Scored Potatoes (ditched the seasoned salt and used butter and herbs instead)
Rosemary Filone (my favorite artisan bread!)
Rosemary Apple Tart
Roasted Carrots with Dill
My herbs are starting to really take off now - except the basil, it's been too cool at night until recently for it to really start growing - so I wanted to make things that would take advantage of all the fresh parsley, mint, rosemary, dill, and oregano available.
If you only try one of these, make it the rosemary apple tart. It's very simple and such an unexpected - but completely delicious - flavor combination!
I took it, my friends. I haven't gone anywhere at all since Friday.
I knocked out so much of my to do list. I took early morning walks, and evening walks. I cooked for five hours straight and then read Blackout for almost that long. I napped under trees with kittens curled up by my side. I listened to chattering birds and tended the herb patch and watched a Bourne movie without even ever figuring out if it was the second or third. I baked bread twice and drank a total of about three pots of coffee.
I thought a lot about London.
I saw the same rabbit three mornings in a row.
And I slept with the windows open.
1. Those who look at my clipboard and find it interesting or helpful (or at least in some way understandable)
2. Those who do the same and say in genuine confusion, "You know you could just buy a day planner, right?"
Mechanics first: plain small clipboard ($2.50 at Wal-Mart), covered first in tissue paper (to create texture), then torn bits of an art book, then painted, then sealed with shellac. Sheets of 8 1/2 x 11 paper cut in half fit perfectly (I use blank-on-one-side paper that's headed to the recycle bin).
You who have known me for awhile know that I'm reliant on lists. Not kidding: they keep me sane. Each day has a page, and I can jot down note and reminders as I think of them. Towards the back are sheets for shopping lists, future travel plans, even movies I want to see/music to buy/books to find.
Each evening I look over and add to the following day's page. It starts out as a neat list of things to do, but by the end of the day it will be a mess of scrawled notes, crossed out (I hope!) tasks, reminders, and notes in RED for the really important bits.
And to all those who have suggested a day planner: my clipboard is endlessly reusable, frugal, expandable, earth-friendly, flexible and able to adapt to my changing life, AND has personality. Why would I WANT a day planner?
Part two: sometime later I was looking at a really awful cheap print hanging in a staff area at work, all mauve and teal and looking like something you'd find hanging in a nursing home (God bless 'em, but they aren't exactly examples of wonderful interior design). And I thought ... what if I ripped out that print ... and cut out some letters with the Cricut... and put it all on a craft-paper background ...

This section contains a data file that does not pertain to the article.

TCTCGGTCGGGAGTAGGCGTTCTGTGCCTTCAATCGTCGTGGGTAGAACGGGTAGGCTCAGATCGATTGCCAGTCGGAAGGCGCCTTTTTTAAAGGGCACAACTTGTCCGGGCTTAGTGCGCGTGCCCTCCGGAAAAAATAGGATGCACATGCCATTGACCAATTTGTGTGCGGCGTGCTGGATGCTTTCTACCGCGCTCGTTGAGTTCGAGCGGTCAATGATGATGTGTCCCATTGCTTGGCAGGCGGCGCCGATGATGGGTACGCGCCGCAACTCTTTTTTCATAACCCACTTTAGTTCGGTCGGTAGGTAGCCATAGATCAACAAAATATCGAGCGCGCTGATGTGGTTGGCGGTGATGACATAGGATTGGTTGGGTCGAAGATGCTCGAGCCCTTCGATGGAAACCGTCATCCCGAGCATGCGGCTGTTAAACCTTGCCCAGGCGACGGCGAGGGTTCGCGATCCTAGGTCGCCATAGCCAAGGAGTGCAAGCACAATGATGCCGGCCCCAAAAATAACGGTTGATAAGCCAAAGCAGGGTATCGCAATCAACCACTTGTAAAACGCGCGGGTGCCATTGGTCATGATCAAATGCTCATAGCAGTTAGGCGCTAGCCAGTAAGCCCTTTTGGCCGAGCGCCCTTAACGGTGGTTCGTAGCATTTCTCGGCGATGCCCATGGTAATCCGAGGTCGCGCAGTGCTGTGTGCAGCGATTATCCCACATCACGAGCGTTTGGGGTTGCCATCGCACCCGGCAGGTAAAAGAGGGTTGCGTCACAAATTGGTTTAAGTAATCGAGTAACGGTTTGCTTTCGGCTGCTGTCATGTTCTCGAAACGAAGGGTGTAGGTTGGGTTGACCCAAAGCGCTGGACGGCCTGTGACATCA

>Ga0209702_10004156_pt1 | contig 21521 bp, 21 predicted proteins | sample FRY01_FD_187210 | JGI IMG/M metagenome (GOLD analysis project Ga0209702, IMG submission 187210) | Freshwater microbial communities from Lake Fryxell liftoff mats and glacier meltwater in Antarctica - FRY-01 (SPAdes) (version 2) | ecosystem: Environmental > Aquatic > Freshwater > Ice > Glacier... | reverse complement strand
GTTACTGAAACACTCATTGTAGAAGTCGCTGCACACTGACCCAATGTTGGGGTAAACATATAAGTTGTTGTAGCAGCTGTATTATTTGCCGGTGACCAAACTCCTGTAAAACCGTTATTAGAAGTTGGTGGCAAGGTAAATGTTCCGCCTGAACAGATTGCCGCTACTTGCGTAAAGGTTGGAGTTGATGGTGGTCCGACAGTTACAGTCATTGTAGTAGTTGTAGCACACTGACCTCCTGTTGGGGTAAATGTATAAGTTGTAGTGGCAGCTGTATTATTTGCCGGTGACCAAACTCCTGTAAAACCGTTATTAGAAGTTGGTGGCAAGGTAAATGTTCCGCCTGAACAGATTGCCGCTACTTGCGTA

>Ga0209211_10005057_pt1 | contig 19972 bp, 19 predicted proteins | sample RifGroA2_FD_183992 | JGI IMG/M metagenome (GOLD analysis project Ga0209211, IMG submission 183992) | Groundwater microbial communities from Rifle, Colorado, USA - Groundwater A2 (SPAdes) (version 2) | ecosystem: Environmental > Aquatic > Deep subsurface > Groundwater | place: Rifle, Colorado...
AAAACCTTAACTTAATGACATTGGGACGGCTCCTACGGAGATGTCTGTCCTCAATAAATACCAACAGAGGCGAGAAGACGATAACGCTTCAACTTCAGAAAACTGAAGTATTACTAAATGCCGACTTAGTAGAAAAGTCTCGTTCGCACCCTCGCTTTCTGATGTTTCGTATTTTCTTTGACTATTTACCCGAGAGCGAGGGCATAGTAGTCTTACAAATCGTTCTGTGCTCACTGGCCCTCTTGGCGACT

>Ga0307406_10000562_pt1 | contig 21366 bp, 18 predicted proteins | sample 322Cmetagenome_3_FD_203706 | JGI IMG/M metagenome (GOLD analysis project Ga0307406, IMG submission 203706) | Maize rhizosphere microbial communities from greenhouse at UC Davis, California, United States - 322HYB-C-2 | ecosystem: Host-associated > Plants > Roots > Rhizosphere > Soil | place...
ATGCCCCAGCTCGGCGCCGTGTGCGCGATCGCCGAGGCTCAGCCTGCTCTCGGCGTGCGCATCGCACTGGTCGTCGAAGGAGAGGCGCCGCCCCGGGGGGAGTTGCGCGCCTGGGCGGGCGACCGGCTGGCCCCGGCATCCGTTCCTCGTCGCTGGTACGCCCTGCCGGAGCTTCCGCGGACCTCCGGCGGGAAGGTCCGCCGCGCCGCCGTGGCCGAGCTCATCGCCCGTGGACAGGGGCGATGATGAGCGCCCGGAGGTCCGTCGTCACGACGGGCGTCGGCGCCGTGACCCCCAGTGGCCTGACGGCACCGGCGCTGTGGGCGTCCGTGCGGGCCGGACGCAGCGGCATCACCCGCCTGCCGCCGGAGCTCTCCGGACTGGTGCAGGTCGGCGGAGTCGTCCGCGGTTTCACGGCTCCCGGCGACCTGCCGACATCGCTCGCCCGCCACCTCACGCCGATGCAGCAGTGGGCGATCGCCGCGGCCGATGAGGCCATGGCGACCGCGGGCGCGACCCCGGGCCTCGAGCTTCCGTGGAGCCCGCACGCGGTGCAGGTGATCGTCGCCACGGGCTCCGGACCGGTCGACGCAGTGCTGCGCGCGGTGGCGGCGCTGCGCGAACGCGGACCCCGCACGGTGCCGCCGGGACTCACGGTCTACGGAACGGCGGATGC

Part three: I picked up a tiny oval frame somewhere either free or almost free, and I kept meaning to design some sort of miniature collage or something else awfully clever to go in it , and I kept not doing anything and it kept sitting there all empty and sad. And then ...
Now it sits on my dresser and reminds me to be awesome.
(I feel compelled to point out that this isn't my natural handwriting. I was deliberately going for the sort of loopy unevenness, and I DO know how to capitalize things.)
It's apparently to see how tight of a ball I can curl up into, like a pitiful little puppy huddled in a cold corner.
My conclusion is that I am an idiot. At least when mostly asleep.
Read this because Mark Reads read it. At first I wasn't a fan - the writing was beautiful in a poetic way, but what does it MEAN? And the omnipresent narrator, out-of-order storytelling, and strange interjections were jarring. But then ... I started to get the hang of it, and I started to fall in love with it.
Basically, Zusak managed to rip out my heart and make me enjoy it. And all, somehow, without being overdramatic about it. For all the poetic imagery, it's a story told quite simply and matter-of-factly. It's heartbreaking. It's also beautiful. And it's a worthy addition to the WWII-fiction genre.
2. Atlas Shrugged, Ayn Rand
A reread, although the audiobook I listened to before was abridged, so this is my first time getting the FULL story. Controversy, blah
blah blah, I happen to like the plot and characters. (But I like Reardon a lot better than Galt. Heresy?)
3. Ender's Game, Orson Scott Card
I totally get why this won the Nebula! Like The Book Thief, it's a very powerfully emotional story, but simply told. It takes a lot of talent to write that clearly. I can't believe I'd never read it before now (thank goodness for friends who say READ THIS), but now that I have I'll be recommending it often to oh, just about everyone.
4. The Treasure is the Rose, Julia Cunningham
Step forward if you recommended this one to me! It was delightful - a really classic children's book. Lovely illustrations, clever story, and deeper than it appears on the surface.
5. To Timbuktu, Casey Scieskza and Steven Weinberg
World travel, falling in love, lots of food, new people, adventures ... in an alternate life, this might have been my story. So my practical side won't throw caution to the wind and leave for parts unknown, but I can certainly enjoy reading about it. Casey (Yes, Jon Scieskza is her father) provides the text and Steven the illustrations: a match made in heaven.
6. The Green Mile, Stephen King